Biofuel groups sue Obama admin over RFS

Source: Tiffany Stecker, E&E reporter • Posted: Tuesday, January 12, 2016

Seven pro-biofuel organizations are challenging U.S. EPA’s latest mandates under the renewable fuel standard program, the first of what many observers expect will be a long legal battle over the legally mandated arrangement.

Petitioners — including Americans for Clean Energy, the American Coalition for Ethanol, the Biotechnology Innovation Organization, Growth Energy, the National Corn Growers Association, the National Sorghum Producers and the Renewable Fuels Association — filed their challenge in the U.S. Court of Appeals for the District of Columbia Circuit on Friday.

Critics of EPA’s decision say the agency failed to correctly interpret its waiver authority under the RFS law. The 2007 Energy Independence and Security Act, which expanded the RFS to boost biofuels production to 36 billion gallons annually by 2022, allows EPA to waive the yearly statutory biofuel blending goals if those targets are unrealistic.

EPA released a final rule for 2014, 2015 and 2016 biofuel requirements in November. The agency continued to raise year-on-year ethanol volumes through 2016 but cut back from the levels Congress mandated nearly a decade ago (E&ENews PM, Nov. 30, 2015).

In the final rule, EPA invoked its waiver authority based on the ability of oil refiners to blend and distribute biofuels because of the relative lack of infrastructure to bring gasoline with ethanol blends of higher than 10 percent to consumers.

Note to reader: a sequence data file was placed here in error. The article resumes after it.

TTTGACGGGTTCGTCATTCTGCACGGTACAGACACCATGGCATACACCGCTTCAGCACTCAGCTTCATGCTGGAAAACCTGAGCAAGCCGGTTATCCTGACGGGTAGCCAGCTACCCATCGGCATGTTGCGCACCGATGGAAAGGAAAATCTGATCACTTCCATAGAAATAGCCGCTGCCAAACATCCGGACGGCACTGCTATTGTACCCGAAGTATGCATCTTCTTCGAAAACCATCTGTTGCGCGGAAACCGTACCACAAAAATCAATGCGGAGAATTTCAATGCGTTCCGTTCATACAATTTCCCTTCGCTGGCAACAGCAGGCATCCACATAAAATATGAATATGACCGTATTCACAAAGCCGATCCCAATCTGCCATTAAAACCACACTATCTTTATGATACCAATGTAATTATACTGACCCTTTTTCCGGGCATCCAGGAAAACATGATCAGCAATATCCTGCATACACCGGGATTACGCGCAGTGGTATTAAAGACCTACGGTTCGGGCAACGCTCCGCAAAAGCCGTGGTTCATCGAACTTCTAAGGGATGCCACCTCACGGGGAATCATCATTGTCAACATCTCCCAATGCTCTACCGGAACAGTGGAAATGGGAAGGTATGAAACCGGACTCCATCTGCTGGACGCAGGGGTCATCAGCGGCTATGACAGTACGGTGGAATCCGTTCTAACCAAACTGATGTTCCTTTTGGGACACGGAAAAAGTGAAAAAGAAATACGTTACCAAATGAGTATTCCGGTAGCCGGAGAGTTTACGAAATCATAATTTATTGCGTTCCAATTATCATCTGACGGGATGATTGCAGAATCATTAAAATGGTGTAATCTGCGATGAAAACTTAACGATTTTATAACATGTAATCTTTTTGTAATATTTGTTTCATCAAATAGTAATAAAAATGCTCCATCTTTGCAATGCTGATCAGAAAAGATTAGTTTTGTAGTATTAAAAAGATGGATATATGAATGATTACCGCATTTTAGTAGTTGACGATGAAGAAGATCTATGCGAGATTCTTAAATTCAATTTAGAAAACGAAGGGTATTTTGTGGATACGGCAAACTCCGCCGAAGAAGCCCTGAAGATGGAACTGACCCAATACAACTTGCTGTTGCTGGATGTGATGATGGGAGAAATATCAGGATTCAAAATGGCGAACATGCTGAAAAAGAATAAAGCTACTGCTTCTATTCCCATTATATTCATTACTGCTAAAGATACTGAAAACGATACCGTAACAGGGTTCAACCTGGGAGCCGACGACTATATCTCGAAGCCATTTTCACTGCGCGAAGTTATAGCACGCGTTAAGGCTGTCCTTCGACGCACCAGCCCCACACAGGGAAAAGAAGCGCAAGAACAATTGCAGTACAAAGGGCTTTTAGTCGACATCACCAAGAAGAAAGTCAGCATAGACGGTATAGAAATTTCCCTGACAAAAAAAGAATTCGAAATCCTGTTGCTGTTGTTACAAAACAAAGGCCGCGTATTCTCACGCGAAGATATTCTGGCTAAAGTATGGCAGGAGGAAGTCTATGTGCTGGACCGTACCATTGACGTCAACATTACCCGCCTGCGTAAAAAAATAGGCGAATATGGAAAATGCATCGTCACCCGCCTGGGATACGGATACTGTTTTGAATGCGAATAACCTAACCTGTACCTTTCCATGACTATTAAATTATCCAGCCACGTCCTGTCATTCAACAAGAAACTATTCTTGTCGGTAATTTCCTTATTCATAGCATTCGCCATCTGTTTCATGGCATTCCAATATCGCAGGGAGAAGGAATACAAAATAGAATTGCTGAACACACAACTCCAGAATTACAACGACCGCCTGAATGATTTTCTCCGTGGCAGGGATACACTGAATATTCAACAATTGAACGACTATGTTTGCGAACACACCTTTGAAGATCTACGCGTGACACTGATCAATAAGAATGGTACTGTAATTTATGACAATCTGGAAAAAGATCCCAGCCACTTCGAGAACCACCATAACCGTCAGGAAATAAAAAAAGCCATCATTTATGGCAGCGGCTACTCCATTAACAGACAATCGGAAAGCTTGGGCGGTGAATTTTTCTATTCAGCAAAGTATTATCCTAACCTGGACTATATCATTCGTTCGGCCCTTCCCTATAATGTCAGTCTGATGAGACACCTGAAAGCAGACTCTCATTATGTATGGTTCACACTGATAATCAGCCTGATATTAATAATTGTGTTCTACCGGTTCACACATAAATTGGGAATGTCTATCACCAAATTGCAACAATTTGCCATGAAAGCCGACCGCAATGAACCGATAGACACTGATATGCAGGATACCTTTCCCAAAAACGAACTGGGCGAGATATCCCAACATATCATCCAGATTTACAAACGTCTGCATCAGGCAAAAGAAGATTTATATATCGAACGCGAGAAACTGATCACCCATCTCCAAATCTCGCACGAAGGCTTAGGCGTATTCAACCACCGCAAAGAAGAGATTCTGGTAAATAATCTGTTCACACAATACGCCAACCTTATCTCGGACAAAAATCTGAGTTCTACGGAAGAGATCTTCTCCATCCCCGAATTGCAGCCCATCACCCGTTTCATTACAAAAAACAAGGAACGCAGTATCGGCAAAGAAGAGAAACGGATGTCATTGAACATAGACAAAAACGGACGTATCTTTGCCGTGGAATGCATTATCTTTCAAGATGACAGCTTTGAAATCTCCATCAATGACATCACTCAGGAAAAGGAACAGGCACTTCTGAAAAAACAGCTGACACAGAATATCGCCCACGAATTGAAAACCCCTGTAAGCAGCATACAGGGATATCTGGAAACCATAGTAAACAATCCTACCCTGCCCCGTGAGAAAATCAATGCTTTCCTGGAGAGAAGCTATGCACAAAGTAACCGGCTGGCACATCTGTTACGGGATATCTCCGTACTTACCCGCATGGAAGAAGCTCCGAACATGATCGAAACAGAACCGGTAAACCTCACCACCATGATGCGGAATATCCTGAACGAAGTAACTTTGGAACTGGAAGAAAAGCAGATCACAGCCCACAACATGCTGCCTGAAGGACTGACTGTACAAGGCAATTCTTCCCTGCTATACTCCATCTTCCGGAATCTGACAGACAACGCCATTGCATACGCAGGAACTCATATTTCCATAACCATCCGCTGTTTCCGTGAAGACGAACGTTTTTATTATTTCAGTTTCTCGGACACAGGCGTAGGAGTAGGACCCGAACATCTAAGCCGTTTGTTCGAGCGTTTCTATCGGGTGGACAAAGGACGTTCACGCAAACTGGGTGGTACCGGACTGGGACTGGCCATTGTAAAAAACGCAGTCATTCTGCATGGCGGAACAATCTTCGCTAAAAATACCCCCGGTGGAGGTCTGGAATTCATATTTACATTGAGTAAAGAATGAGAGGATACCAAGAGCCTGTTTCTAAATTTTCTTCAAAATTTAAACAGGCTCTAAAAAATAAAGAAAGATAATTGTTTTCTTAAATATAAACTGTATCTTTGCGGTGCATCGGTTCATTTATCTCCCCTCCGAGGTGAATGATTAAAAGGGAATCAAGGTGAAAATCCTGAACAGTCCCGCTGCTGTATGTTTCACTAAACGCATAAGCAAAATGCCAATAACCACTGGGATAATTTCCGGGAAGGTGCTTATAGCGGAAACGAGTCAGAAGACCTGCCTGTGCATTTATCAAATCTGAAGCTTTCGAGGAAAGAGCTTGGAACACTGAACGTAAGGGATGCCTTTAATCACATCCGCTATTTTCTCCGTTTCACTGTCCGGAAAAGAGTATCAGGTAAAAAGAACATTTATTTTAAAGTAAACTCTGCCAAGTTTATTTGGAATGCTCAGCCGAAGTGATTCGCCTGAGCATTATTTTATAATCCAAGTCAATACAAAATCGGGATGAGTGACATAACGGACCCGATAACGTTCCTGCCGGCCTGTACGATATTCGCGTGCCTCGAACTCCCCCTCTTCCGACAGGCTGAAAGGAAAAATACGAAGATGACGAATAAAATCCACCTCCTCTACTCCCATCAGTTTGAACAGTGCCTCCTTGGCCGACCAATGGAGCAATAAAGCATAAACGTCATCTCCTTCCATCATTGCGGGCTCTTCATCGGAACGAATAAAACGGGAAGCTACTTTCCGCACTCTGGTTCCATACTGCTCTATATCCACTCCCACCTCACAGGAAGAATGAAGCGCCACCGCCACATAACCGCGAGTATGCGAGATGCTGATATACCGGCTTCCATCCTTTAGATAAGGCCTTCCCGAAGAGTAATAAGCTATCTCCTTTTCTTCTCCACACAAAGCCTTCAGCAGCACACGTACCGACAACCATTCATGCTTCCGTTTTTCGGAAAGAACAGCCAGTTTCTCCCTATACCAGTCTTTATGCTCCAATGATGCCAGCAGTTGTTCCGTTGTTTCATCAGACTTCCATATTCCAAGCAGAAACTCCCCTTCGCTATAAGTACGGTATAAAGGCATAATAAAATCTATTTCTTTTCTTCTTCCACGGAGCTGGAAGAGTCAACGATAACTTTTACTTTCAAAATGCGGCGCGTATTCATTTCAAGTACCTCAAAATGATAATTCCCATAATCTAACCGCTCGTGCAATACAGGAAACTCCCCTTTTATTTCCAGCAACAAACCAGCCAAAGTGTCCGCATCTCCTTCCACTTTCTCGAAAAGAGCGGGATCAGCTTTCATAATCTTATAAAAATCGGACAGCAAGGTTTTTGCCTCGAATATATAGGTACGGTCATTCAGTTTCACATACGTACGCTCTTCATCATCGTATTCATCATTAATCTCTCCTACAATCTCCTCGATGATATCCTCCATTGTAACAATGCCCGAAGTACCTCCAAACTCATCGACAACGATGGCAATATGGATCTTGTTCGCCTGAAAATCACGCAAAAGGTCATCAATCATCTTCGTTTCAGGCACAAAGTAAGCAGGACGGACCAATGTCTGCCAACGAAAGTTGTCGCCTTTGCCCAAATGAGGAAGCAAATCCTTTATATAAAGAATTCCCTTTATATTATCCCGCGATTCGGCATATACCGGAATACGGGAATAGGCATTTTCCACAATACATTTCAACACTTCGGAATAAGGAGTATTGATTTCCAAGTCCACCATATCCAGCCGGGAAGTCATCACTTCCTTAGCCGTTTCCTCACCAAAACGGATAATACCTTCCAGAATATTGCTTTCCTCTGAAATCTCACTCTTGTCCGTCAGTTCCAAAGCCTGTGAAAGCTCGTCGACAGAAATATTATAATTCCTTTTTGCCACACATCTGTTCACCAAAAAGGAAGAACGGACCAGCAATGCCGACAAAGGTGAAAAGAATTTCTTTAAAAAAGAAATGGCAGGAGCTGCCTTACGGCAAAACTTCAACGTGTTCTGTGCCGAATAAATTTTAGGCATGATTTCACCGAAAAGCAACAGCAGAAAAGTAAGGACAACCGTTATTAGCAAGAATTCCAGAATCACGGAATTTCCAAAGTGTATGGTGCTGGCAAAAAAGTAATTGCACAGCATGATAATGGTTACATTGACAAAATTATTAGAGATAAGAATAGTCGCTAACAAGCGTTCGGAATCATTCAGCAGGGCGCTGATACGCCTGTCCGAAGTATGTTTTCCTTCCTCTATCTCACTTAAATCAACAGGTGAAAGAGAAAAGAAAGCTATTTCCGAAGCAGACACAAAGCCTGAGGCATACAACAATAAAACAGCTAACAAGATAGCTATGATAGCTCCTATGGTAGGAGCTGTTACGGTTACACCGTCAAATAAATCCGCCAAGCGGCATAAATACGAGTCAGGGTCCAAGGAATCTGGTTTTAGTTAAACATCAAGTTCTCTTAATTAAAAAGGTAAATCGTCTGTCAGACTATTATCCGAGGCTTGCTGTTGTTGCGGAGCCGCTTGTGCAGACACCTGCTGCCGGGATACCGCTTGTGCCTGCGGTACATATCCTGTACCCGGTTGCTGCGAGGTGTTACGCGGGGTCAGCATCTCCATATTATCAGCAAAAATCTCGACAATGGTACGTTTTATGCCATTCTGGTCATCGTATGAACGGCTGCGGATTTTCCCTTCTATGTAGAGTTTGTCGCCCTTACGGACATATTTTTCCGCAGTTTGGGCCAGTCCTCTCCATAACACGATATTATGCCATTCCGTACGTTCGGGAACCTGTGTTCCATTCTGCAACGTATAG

Biofuel groups say a waiver should only apply when the industry is unable to produce enough biofuel. They believe EPA’s interpretation in the final rule allows the petroleum industry more leverage in deciding whether more biofuels will make it to the nation’s fuel pumps.

“By focusing on fuel distribution capacity and demand rather than supply, and by failing to consider surplus [renewable identification numbers] from prior years, the agency erroneously concluded that there was an inadequate supply of renewable fuel to justify a waiver of the levels established by Congress,” said the statement from the petitioners.

Renewable identification numbers are credits that represent gallons of biofuel production that oil refiners use to comply with the program.

The American Fuel and Petrochemical Manufacturers group responded with a statement in support of EPA’s use of the waiver. Oil and gas interests argue that increasing the percentage of biofuels in the fuel supply, particularly corn ethanol, could pose risks to vehicles.

“We are confident that the D.C. Circuit will uphold EPA’s legal authority” to use the waiver, said AFPM President Chet Thompson. “This lawsuit is yet another attempt by the ethanol industry to use government mandates to force higher percentage ethanol blends upon consumers.”